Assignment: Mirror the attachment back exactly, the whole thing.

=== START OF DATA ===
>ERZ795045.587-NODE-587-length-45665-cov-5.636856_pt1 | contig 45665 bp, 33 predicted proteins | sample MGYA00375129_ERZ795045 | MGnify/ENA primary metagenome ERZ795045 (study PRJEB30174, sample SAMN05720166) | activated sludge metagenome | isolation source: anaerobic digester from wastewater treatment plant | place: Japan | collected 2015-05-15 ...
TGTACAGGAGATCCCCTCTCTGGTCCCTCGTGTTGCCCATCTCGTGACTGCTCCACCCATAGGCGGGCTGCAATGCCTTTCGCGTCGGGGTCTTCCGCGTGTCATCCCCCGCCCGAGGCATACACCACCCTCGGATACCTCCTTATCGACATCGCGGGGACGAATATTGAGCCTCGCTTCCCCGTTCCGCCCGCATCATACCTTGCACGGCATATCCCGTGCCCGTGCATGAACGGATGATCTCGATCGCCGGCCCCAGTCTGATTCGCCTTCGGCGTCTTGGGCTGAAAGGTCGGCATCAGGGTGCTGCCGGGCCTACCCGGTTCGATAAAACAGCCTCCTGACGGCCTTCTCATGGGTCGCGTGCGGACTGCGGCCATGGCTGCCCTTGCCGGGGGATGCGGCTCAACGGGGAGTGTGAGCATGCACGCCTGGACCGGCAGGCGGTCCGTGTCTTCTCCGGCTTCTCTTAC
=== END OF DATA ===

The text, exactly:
>ERZ795045.587-NODE-587-length-45665-cov-5.636856_pt1 | contig 45665 bp, 33 predicted proteins | sample MGYA00375129_ERZ795045 | MGnify/ENA primary metagenome ERZ795045 (study PRJEB30174, sample SAMN05720166) | activated sludge metagenome | isolation source: anaerobic digester from wastewater treatment plant | place: Japan | collected 2015-05-15 ...
TGTACAGGAGATCCCCTCTCTGGTCCCTCGTGTTGCCCATCTCGTGACTGCTCCACCCATAGGCGGGCTGCAATGCCTTTCGCGTCGGGGTCTTCCGCGTGTCATCCCCCGCCCGAGGCATACACCACCCTCGGATACCTCCTTATCGACATCGCGGGGACGAATATTGAGCCTCGCTTCCCCGTTCCGCCCGCATCATACCTTGCACGGCATATCCCGTGCCCGTGCATGAACGGATGATCTCGATCGCCGGCCCCAGTCTGATTCGCCTTCGGCGTCTTGGGCTGAAAGGTCGGCATCAGGGTGCTGCCGGGCCTACCCGGTTCGATAAAACAGCCTCCTGACGGCCTTCTCATGGGTCGCGTGCGGACTGCGGCCATGGCTGCCCTTGCCGGGGGATGCGGCTCAACGGGGAGTGTGAGCATGCACGCCTGGACCGGCAGGCGGTCCGTGTCTTCTCCGGCTTCTCTTAC